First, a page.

Misogyny is a bane of any age and certainly the Greeks were as prone to it as any culture, but as in all things, men seem willing to make exceptions when the woman in question is notably accomplished, no longer a threat to the living, and somehow a credit to their own homeland. Thus, the historian Herodotus of Halicarnassus is happy to give us the story of Artemisia, queen of Halicarnassus, despite her being a) a woman and b), a military commander of the hated Persians.
The title she inherited from unnamed husband (and despite their having a grown son). When the Persians marched west, she joined with them, serving notably in the battle for Euboea. She also brought five triremes to the alliance, a significant contribution. She warned Xerxes, however, not to take on the Greeks at sea, “for these people are as much superior to your people in seamanship, as men to women.”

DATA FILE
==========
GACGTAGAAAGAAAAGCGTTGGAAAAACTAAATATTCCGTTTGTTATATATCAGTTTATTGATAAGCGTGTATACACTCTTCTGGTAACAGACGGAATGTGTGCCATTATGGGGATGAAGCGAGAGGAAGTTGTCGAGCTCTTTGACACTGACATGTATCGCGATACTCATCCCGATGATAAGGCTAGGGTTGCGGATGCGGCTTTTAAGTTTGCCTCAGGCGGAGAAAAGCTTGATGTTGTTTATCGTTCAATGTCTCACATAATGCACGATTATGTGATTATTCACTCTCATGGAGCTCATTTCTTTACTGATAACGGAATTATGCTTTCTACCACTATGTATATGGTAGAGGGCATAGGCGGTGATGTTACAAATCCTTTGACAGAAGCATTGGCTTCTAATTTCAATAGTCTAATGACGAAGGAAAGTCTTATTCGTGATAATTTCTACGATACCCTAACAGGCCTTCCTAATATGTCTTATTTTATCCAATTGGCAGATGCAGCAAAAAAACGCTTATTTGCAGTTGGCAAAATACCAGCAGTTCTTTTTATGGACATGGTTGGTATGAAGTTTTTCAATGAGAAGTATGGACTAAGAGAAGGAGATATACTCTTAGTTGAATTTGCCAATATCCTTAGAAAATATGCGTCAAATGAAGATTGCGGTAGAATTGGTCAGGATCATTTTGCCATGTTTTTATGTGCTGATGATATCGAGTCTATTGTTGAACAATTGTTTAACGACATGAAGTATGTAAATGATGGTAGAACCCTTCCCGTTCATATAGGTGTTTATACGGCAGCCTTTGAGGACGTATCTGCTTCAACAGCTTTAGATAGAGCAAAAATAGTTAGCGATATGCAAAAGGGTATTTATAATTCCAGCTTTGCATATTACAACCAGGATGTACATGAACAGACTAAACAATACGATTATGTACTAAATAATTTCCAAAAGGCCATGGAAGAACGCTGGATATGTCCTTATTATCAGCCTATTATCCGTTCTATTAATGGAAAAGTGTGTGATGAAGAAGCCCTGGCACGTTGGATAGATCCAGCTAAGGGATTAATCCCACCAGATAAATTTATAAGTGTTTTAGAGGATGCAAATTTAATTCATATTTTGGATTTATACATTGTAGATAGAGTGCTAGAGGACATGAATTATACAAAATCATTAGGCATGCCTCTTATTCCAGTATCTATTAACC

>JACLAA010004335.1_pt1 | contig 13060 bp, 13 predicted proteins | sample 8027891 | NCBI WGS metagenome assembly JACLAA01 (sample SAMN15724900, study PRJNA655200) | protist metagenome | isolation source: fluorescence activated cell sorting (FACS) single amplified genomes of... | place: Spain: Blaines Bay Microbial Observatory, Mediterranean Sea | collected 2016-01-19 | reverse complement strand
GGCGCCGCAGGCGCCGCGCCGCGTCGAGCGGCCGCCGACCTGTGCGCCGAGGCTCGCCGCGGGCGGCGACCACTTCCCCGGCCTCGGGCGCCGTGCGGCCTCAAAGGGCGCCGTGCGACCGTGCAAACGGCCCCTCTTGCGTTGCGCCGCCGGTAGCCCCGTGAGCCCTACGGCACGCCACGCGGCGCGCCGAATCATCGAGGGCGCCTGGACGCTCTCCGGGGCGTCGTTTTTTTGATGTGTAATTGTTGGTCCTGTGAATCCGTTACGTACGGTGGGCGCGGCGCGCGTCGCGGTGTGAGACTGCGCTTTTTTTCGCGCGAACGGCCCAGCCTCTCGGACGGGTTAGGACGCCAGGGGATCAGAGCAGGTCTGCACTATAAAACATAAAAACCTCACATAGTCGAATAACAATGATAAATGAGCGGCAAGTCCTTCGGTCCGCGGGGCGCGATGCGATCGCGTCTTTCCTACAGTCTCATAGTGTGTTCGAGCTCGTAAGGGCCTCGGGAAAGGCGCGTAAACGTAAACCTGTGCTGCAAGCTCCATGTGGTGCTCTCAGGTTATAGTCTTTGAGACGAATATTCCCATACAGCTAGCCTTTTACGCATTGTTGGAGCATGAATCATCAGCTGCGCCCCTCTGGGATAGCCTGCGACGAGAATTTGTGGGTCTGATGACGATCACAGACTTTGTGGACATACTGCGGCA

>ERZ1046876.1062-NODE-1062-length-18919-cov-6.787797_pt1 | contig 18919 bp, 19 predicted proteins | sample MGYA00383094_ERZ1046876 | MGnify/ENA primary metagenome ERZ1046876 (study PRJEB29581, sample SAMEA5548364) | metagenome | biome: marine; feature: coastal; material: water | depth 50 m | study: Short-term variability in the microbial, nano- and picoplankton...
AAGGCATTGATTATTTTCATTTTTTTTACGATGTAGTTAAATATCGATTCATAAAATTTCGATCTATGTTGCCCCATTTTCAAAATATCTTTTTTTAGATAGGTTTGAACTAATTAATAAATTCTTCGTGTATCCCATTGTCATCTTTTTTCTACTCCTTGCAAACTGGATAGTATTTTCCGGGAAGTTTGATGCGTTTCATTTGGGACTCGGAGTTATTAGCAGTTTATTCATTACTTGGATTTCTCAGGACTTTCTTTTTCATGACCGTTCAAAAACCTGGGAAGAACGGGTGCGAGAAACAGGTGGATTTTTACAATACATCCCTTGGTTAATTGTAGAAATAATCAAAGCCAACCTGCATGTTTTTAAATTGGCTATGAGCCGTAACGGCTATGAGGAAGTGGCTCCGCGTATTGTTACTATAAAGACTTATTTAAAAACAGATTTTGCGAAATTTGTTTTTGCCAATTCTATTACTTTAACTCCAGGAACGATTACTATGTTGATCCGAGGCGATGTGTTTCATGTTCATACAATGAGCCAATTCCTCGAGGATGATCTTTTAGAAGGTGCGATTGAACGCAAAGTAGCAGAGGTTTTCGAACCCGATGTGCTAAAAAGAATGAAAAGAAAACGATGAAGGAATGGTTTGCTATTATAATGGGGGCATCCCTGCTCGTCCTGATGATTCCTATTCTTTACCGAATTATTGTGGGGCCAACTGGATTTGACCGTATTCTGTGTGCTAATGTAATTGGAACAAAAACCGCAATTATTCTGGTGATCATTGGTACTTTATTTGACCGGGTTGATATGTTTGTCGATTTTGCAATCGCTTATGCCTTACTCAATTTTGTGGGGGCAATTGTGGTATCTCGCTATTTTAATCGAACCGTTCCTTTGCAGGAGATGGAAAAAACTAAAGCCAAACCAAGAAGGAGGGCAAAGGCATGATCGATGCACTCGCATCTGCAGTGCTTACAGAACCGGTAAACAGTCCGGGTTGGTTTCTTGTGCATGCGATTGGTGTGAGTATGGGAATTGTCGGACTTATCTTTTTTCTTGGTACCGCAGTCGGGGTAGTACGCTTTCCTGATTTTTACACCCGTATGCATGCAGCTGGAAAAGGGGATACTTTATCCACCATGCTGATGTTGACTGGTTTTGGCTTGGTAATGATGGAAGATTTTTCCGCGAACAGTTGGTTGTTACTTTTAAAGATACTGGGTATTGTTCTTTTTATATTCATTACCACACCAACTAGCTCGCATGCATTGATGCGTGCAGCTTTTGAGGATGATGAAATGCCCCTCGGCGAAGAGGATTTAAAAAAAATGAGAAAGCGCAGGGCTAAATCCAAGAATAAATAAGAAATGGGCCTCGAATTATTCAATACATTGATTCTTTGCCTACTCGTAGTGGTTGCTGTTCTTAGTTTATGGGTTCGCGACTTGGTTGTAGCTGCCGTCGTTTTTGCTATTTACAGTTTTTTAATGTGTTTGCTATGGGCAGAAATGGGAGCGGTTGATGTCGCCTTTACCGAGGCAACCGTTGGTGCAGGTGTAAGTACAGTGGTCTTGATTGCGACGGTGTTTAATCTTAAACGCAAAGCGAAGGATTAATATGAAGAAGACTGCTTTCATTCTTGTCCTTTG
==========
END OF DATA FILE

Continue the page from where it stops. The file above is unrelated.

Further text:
Well, most women, at any rate.
The vote went against her and battle was joined in Salamis, losing Xerxes a good deal of his fleet and much face. She herself was in the front line and seeing the fight was lost, ordered her ship to break out through the Persian line, deliberately sinking the flag ship of a Calyndian king. The Athenians assumed she was now an ally and left her alone. Xerxes, witnessing the action assumed the sinking ship was Greek and so praised Artemisia for her skill: “My men have become women and women men.”
No surprise that when she next advised him to pack it in and return to Persia, he agreed, even though his other commanders said push on. After the war, she herself went to Ephesus with his sons and disappeared from the records. There does remain, however, an calcite urn with Xerxes name on it, dug up from the ruins of the Mausoleum of Halicarnassus, and now resting in the British Museum in London.